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Contemporary best-sellers this week

By Harriet Staff

This week on the contemporary best-seller list Tracy K. Smith climbs back into the #1 slot, knocking Michael Robbins down to #7. Making its debut on the list at #5 is Ron Padgett’s How to Be Perfect. “Since the 1960s, Padgett has been writing comic poems in the wryly naive manner of Frank O’Hara and Kenneth Koch, his mentor. This new collection (after 2002s You Never Know) continues in the New York School vein, where anything—an English muffin, a stapler—might trigger a meditation that travels light-years beyond its source.” Also new to the list at #19 is Gibson Fay-LeBlanc’s Death of a Ventriloquist. Of Fay-LeBlanc’s new title Publisher’s Weekly says: “Subtle and finespun as the strings that move a marionette, Fay-LeBlanc’s lines in this debut lure, guide, and yank us through poems in which ‘a redstart in the boneset and spotted knapweed’ and ‘eel grass winding your ankles’ are always waiting to dance upon the tongue. Whether he’s overhearing a conversation in a tavern or the music stuck in his head, Fay-LeBlanc uses his ventriloquist to raise important questions about how we perform ourselves through language, creating a voice that locates its source in a ‘Prayer of Glass’ because it must hide its true source from us.” And lastly, Carol Allis’s Poems for Ordinary People enters the list at #28.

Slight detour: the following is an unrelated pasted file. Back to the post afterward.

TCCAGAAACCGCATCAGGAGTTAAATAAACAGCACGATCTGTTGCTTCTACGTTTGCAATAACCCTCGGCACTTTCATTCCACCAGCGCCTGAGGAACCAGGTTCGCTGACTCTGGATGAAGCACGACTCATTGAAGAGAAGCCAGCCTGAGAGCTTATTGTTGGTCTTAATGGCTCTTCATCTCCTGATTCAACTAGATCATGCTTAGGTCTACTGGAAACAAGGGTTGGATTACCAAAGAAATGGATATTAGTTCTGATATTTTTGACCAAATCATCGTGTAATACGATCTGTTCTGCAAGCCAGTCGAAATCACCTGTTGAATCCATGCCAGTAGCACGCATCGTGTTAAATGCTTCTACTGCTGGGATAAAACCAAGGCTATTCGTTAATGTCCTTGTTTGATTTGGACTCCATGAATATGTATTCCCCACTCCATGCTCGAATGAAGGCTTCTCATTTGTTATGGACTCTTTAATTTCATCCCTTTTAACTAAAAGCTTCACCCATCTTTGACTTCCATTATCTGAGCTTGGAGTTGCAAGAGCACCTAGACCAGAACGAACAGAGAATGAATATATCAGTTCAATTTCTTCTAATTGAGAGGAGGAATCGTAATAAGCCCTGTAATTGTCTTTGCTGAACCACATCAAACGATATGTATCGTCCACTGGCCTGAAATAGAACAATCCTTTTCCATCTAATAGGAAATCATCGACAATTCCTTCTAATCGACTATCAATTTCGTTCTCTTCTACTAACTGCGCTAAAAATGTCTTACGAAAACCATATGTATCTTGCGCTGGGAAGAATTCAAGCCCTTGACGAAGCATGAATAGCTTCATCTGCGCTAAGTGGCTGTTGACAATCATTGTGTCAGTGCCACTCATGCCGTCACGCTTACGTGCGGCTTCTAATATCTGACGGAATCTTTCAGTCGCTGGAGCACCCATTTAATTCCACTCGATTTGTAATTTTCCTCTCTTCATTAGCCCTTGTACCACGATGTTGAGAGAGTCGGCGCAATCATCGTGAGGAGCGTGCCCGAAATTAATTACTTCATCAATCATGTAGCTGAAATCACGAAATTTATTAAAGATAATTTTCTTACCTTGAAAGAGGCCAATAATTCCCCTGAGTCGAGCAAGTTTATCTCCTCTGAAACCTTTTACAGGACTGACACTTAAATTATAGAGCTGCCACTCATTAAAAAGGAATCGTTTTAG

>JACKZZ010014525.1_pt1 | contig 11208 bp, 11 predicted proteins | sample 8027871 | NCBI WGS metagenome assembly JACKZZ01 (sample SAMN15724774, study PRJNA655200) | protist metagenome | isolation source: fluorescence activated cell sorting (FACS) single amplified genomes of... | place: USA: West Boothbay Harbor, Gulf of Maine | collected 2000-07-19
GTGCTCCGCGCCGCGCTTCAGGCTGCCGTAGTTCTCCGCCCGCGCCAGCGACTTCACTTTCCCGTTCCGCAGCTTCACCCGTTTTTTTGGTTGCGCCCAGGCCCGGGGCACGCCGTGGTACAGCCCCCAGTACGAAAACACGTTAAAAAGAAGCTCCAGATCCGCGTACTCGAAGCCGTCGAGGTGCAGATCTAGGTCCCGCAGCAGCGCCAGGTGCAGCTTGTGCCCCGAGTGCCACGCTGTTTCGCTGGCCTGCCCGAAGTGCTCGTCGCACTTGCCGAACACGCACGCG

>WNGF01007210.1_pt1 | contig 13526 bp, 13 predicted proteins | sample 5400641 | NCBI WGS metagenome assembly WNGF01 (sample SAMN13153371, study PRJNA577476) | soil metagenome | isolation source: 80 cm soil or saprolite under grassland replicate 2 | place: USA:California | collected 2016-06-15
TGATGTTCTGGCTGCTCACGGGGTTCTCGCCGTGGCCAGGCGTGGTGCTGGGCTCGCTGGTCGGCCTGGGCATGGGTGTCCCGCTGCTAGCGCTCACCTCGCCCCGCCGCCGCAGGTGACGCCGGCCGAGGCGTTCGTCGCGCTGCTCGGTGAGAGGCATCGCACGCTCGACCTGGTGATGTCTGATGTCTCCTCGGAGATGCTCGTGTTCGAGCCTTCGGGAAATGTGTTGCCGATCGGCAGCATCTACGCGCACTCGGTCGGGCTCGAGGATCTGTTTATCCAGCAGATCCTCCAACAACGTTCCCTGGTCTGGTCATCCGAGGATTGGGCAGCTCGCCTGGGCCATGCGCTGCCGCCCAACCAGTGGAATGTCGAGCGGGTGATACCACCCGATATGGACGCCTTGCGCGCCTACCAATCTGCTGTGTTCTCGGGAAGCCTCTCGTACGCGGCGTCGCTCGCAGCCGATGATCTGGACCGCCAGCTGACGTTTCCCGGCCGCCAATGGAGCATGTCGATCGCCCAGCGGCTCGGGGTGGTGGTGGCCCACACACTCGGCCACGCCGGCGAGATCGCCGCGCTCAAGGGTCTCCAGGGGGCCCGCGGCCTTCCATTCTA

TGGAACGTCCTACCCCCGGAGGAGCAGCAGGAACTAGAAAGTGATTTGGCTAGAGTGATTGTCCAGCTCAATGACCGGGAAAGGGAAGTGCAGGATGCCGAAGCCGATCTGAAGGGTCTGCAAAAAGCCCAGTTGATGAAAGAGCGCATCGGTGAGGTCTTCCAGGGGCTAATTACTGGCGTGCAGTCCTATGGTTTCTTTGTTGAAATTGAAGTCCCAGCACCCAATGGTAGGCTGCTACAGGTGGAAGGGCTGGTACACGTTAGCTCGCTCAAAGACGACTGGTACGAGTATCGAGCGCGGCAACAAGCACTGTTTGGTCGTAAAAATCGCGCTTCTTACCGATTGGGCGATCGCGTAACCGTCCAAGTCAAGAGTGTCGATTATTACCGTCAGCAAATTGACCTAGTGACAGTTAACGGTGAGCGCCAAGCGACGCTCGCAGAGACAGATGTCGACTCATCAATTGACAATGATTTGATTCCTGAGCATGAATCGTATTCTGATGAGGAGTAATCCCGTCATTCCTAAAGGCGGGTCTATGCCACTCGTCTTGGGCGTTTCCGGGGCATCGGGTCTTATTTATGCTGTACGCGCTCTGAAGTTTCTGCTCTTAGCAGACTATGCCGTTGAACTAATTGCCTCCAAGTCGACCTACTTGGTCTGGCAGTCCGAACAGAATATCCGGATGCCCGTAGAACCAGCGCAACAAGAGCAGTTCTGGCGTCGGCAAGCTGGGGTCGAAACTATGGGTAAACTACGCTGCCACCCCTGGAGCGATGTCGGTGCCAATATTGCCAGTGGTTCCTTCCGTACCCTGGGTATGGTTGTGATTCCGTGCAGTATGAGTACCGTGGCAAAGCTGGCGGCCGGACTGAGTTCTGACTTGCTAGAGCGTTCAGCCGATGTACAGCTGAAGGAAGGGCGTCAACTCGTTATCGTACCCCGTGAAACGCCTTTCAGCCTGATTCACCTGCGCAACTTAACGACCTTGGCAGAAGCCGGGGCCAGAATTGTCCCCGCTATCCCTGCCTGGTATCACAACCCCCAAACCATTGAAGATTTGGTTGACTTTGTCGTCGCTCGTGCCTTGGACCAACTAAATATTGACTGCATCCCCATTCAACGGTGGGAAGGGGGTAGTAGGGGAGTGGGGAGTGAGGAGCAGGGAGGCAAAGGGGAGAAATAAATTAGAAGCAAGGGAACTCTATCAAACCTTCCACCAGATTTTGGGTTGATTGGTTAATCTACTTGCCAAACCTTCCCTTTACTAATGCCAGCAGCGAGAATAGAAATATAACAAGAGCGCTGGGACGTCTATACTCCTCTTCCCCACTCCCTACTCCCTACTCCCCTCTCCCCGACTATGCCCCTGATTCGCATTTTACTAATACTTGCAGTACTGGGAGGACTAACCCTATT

Posted in Uncategorized on Friday, June 22nd, 2012 by Harriet Staff.